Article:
New York doesn’t need a repeat of 1967 convention

Should there be a Constitutional Convention? Some smart people like Professor Gerald Benjamin, my long time colleague and a senior top thinker on such things, believe there ought to be. I have my doubts. When we did this in 1967, the whole thing turned out to be a major boondoggle. Let me also further assure you that a constitutional convention will mean millions of taxpayer dollars down the toilet. Plus, the same denizens of the deep who are running our state politics would get to choose their own friends to run for positions as delegates and they’d vote to keep the same old, same old, self-serving rules in the new document.

The premise being advanced by some very good people is that the New York state Constitution is a rambling graveyard for material that ought to be in statute rather than in a Constitution. They are certainly right about that. There is no doubt that the Constitution needs changing but the process will be rigged from the start. People like Blair Horner, the lobbyist for the New York Public Interest Research Group and expert on all things state, point out that there are all kinds of provisions in the state Constitution that have been declared invalid by higher courts. Nevertheless, there they stay.

If we had a constitutional convention and if the delegates did the right things with the massive meandering document, we would all be better off. There might, for instance, be a provision like the 25th Amendment to the United States Constitution for replacing the lieutenant governor when that need arose. We have all been witness to the chaos that can ensue when such a vacancy does occur and when the state’s number two elected official can’t be replaced. On the other hand, that could be done by just amending the Constitution right now.

I am here to guarantee you that the state’s best heeled and best funded special interest and lobbying groups will get their people elected. Even if the do-gooders who are pushing for a convention have their way and institute some kind of provision stipulating that legislators can’t run for the delegate positions, you’d have to be Mary Poppins not to believe that they all have a friend named “Louie” down the street who will do exactly what they are told when they are told to do it.

Not only that but every socio-political group will see this as an opportunity to get as much publicity for their causes as they can. The right-to-lifers will have a field day. The marijuana reform groups will get a lot of publicity, correctly insisting on our right to smoke weed and so on. It will be a huge diversion from the mess that is ruining the Empire State. Let’s face it, a small, morally corrupt clique has gotten hold of the leadership positions in the state Senate and is milking them for all they are worth, much like similar people did when they had the chance to improve the local schools.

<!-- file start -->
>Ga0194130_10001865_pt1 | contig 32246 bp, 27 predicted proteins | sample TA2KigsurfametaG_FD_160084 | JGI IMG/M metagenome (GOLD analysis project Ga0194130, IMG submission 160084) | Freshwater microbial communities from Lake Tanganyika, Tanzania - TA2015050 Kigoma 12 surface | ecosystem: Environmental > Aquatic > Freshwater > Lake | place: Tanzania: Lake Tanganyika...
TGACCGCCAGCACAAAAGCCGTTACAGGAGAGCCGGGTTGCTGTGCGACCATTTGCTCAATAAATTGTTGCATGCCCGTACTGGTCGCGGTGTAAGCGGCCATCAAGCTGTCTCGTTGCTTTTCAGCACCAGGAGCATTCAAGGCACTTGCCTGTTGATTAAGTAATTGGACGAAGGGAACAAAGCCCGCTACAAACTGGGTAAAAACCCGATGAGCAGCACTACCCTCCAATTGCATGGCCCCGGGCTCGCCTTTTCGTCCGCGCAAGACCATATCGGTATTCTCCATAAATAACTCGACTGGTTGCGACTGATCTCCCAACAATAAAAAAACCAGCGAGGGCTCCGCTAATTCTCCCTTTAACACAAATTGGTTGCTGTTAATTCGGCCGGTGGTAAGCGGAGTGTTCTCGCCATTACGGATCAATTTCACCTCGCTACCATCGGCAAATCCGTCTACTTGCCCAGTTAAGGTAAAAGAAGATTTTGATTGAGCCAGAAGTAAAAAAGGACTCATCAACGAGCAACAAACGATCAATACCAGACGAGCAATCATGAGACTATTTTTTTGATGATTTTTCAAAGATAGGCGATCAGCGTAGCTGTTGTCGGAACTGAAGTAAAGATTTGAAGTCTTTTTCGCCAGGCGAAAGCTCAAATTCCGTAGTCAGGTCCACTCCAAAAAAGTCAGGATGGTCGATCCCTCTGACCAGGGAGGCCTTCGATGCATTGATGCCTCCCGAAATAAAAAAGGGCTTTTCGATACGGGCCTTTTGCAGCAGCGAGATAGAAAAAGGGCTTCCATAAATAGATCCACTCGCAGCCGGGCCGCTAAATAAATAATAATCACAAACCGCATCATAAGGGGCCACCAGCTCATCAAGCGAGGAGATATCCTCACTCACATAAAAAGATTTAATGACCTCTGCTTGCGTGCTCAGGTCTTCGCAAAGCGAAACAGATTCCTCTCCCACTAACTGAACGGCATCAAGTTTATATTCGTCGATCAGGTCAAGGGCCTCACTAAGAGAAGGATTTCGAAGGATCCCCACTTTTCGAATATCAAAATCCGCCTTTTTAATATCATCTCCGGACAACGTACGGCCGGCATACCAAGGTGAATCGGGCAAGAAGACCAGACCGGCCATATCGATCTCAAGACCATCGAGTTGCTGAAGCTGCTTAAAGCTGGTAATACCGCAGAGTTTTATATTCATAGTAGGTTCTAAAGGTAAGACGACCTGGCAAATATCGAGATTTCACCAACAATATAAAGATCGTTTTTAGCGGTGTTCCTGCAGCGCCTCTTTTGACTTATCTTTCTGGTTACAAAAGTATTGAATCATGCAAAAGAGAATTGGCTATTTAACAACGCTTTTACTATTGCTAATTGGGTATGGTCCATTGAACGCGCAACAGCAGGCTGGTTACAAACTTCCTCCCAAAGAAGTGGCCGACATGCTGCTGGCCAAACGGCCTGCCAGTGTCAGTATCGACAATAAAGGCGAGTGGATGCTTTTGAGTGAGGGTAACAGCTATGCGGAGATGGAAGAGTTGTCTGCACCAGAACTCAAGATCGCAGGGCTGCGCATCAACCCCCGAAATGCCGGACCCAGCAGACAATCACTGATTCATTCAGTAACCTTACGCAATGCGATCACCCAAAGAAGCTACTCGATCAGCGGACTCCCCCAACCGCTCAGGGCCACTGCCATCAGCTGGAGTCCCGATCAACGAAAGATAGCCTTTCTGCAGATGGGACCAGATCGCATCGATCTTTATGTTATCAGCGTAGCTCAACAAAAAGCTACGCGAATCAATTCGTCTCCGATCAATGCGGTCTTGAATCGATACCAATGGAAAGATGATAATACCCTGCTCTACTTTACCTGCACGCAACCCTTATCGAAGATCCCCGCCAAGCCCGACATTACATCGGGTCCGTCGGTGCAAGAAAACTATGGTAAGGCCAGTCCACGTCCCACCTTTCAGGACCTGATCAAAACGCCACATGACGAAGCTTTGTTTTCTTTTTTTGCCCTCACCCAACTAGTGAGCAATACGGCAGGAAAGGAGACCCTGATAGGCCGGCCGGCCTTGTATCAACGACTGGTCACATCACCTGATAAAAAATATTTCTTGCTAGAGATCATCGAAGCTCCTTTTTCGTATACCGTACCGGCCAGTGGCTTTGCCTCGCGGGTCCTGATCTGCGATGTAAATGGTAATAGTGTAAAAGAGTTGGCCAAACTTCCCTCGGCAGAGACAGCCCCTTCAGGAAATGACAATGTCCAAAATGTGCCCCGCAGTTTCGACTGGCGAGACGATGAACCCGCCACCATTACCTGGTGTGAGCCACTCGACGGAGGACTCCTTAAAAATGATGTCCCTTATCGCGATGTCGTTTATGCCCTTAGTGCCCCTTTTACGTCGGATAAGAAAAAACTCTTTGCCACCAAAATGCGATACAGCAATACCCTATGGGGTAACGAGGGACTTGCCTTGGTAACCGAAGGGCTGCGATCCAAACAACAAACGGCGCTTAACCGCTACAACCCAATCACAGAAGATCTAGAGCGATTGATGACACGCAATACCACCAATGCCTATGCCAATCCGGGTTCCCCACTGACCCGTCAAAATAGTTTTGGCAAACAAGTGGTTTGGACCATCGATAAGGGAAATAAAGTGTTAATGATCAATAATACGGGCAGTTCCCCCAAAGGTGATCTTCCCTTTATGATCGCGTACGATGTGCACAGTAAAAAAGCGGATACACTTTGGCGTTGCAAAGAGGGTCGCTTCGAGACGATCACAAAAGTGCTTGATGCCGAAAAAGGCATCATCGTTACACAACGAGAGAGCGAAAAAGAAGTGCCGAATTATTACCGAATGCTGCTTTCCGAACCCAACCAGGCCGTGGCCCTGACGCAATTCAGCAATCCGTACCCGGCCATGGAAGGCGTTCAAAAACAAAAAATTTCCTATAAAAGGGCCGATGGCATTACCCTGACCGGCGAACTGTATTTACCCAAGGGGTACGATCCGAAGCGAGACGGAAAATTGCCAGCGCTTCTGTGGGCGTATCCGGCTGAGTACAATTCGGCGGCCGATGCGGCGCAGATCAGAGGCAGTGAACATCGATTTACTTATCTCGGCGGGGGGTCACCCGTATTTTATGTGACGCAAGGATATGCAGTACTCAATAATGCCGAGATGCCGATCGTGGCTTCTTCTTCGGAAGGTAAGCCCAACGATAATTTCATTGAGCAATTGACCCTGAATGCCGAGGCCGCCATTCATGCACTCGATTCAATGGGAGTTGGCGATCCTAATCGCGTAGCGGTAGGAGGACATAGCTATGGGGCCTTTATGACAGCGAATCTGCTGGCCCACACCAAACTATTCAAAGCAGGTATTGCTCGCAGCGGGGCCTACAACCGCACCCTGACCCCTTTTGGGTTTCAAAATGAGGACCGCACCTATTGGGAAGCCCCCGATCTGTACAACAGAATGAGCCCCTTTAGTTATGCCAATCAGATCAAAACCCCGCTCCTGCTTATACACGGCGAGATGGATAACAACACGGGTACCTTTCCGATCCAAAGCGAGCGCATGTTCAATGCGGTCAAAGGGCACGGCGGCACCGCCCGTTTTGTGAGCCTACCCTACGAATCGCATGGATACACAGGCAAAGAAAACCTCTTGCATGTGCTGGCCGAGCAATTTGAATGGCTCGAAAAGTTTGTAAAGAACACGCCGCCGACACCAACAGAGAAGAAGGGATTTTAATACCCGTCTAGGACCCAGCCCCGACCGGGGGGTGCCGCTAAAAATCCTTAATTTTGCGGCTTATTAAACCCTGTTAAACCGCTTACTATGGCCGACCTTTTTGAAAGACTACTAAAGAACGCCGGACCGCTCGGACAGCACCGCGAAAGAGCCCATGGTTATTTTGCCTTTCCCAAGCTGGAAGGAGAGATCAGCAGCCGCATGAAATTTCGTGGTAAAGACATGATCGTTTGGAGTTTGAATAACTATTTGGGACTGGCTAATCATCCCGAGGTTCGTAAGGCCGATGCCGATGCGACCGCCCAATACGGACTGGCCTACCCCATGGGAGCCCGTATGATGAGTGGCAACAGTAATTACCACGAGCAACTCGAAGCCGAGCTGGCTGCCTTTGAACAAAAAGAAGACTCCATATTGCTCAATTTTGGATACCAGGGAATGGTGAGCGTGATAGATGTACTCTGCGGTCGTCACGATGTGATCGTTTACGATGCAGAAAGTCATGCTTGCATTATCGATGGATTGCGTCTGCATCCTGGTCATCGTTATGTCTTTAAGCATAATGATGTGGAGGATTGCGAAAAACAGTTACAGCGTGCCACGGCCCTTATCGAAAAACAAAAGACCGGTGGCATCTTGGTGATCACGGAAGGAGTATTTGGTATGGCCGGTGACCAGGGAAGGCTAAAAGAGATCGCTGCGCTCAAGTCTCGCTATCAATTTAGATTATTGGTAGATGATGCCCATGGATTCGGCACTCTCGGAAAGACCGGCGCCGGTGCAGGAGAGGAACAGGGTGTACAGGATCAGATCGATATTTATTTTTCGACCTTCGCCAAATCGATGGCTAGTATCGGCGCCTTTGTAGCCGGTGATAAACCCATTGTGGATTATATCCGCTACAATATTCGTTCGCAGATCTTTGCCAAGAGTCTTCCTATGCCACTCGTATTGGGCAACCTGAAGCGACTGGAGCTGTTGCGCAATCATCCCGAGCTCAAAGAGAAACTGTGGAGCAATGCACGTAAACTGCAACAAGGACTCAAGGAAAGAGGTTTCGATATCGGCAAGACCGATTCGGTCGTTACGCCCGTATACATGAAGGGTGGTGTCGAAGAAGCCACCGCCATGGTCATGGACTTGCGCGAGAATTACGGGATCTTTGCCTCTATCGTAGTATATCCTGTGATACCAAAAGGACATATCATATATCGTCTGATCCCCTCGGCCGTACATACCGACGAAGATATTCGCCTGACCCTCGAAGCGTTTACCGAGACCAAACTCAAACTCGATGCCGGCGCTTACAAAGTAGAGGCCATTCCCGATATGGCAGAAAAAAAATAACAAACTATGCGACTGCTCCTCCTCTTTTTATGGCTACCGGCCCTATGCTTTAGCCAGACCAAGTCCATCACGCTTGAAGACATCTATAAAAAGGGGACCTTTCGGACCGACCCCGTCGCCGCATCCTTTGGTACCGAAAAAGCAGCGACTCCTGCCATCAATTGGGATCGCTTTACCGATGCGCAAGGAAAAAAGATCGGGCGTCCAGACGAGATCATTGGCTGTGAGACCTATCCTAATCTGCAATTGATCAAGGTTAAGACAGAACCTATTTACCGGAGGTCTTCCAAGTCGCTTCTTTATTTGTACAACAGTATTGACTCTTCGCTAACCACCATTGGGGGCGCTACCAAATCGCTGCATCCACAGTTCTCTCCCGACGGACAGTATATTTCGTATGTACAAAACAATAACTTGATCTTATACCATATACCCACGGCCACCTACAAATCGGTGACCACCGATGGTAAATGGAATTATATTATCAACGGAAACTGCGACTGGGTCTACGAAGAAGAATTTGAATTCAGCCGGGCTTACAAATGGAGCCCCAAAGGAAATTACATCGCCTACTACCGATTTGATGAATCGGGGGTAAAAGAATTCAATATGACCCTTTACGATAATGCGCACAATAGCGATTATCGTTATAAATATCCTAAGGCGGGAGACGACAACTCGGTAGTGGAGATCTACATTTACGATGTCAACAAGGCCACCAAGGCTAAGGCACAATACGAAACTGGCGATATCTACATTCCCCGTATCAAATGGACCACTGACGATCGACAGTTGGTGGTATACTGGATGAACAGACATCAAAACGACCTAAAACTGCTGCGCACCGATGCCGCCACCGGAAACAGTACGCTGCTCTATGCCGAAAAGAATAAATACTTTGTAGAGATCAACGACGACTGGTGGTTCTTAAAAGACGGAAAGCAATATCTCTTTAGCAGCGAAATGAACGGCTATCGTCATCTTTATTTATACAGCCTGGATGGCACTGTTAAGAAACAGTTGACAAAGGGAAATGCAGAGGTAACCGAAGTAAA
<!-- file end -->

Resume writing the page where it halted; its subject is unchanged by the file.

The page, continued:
Don’t get me wrong. I like the idea of improving the Constitution but I am old enough to understand just what is going to happen. I am writing this because for the first time in a long time, the voters are signaling through public opinion polls that they have had enough and want change. Yeah, yeah, yeah, I understand. I’m with them but they are naive. The people who wield power, whether they are called Senators or Assemblymen, do not give it up easily and when the last gavel has been banged, the same folks who were on top before such a convention will be running things when the smoke clears.

Of course, such a convention would be good for Albany. The restaurants and hotels would love it. But you might as well have a circus as have a sham convention that, in the end, will surely be nothing more than a reflection of the present power structure. It will give some the excuse for even more hanky panky, if you follow my drift. That’s why you will see people like some of the very miscreants who are running the sate Senate call for it as well as many in the minority parties in the Legislature who have been screwed to the wall by the majority. They have nothing to lose. I think we may just get a convention, but if it goes like it did in 1967, the taxpayers will be the losers. Too bad.

Originally Published in the Legislative Gazette, 8/27/09

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